CHARLOTTE—The Arts and Science Council launched a new program Monday they hope will help high school students stay in school.
Studio 345 is an after school, youth development program for high school students across Charlotte-Mecklenburg and they are lining up to be a part of it.
After five years of researching, planning and fundraising, Studio 345 has finally come to fruition. The Arts and Science Council will use digital photography and digital multimedia arts to educate and inspire students to not only stay in school but graduate and pursue goals beyond high school.
For student Ambar Rodriguez, it was an opportunity she could not pass up.
"I thought it was a great opportunity for me not only to expand my horizons but to really get in to what photography is and kind of get on my creative side," said Rodriguez.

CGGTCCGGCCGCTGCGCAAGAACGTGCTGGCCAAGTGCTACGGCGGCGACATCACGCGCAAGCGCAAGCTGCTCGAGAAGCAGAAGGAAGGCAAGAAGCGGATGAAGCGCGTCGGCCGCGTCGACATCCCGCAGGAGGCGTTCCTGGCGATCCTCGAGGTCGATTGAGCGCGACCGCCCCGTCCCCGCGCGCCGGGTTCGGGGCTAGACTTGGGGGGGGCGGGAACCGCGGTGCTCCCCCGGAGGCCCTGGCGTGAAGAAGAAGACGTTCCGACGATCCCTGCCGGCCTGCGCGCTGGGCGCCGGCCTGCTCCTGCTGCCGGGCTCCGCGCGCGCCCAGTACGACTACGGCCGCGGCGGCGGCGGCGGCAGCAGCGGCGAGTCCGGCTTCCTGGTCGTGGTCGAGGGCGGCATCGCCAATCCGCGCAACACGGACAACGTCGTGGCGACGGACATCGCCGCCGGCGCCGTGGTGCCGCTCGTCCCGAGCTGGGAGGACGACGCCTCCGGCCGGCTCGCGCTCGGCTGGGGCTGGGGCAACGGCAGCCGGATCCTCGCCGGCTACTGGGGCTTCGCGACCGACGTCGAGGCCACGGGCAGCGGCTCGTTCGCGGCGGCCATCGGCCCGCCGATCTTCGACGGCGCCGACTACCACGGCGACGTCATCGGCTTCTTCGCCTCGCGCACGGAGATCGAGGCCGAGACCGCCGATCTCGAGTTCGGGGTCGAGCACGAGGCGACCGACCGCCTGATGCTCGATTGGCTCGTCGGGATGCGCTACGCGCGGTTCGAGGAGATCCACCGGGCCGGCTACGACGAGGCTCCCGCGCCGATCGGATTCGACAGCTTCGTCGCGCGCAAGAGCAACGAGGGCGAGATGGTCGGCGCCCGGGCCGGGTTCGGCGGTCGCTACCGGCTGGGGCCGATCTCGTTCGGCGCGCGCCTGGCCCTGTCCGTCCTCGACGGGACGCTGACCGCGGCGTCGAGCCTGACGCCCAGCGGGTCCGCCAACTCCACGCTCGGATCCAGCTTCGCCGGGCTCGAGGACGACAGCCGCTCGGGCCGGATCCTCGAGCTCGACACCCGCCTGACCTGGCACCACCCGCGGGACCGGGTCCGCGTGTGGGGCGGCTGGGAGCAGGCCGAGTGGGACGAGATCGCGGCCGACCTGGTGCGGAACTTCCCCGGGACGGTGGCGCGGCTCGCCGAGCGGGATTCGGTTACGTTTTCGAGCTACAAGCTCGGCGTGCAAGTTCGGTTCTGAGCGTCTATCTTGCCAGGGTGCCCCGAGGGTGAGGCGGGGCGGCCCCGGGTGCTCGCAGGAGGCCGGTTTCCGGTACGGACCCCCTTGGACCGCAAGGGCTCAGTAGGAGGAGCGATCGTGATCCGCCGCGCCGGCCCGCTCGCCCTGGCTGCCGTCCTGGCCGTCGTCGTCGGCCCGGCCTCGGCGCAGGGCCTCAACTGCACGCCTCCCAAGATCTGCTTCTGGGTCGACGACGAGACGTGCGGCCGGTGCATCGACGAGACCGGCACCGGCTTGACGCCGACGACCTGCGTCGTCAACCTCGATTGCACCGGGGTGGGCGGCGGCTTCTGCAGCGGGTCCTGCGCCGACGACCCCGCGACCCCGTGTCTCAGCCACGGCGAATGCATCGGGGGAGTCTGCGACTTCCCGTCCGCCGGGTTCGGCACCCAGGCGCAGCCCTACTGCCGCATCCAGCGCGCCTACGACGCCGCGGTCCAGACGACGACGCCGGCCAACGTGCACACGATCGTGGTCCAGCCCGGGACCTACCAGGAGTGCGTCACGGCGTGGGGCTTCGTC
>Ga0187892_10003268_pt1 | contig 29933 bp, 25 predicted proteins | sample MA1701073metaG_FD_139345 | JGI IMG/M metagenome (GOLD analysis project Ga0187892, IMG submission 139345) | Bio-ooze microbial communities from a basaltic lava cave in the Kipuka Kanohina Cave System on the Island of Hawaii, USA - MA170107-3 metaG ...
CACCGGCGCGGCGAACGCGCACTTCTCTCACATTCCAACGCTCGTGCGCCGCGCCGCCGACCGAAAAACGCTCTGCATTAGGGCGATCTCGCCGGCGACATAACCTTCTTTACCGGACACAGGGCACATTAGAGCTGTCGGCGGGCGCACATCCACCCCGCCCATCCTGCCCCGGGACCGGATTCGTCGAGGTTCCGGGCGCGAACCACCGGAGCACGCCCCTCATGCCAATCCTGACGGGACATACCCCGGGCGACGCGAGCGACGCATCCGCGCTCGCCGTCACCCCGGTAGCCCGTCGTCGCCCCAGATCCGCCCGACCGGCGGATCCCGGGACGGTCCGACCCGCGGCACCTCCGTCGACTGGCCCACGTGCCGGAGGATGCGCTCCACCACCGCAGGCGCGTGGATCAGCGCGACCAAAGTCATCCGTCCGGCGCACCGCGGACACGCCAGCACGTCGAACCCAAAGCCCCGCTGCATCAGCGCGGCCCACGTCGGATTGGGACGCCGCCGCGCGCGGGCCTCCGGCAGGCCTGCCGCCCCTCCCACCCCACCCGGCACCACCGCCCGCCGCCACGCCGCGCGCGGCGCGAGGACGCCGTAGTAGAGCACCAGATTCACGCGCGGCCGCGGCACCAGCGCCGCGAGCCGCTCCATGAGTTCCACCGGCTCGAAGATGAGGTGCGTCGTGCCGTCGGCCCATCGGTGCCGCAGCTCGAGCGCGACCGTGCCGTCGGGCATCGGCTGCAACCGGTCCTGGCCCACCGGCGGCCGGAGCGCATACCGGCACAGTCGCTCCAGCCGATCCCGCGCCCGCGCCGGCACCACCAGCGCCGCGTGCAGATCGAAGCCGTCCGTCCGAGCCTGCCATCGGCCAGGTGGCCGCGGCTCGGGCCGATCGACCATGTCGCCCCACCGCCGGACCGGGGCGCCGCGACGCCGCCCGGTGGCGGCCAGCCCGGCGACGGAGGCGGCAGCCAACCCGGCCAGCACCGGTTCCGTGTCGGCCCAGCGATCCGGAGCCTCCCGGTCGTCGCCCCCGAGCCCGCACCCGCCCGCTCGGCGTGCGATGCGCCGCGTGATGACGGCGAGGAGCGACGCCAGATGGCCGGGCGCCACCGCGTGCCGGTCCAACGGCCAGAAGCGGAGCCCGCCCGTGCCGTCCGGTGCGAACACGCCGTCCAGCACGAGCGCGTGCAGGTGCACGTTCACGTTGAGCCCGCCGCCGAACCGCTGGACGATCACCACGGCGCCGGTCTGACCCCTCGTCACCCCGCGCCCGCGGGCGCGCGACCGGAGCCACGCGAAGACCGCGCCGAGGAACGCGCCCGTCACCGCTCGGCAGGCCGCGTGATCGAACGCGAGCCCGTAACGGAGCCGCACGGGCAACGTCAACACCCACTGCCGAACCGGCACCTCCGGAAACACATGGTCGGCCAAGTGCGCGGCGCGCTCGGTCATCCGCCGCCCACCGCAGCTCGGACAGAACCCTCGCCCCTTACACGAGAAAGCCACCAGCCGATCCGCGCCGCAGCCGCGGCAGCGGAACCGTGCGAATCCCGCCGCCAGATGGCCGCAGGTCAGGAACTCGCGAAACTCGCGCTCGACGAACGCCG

Officials said after visiting 20 Charlotte-Mecklenburg high schools, offering the program to mainly students at risk of not graduating, they had an overwhelming amount of interest. Eighty-five students signed on.
Barbara Ann Temple said the idea behind it is a proven success.
"It began in the inner cities of Pittsburgh and they have a high, 95 percent graduation rate for those students who enroll in their program and within that 95, 96 percent; they have 85 [percent] that go on to college," said Temple.
Temple is hoping to have the same type of success in Charlotte. Through group activities, state of the art technology and individualized attention, Studio 345 is designed to motivate.
For several students, it is opening doors they wouldn't normally have access to.
"Most things like this you have to pay for and that's the big problem. Every time I find stuff I want to do, it's a lot of money. So it's a good thing that this is free because it allows me to do it," said student Justin Nichols.
As long as students abide by the honor code and give their best each week, ASC plans to do everything in their power to help the students succeed. Studio 345 is funded by private funds raised by ASC, as well as a $350,000 Community Service Grant from the Mecklenburg County Commission.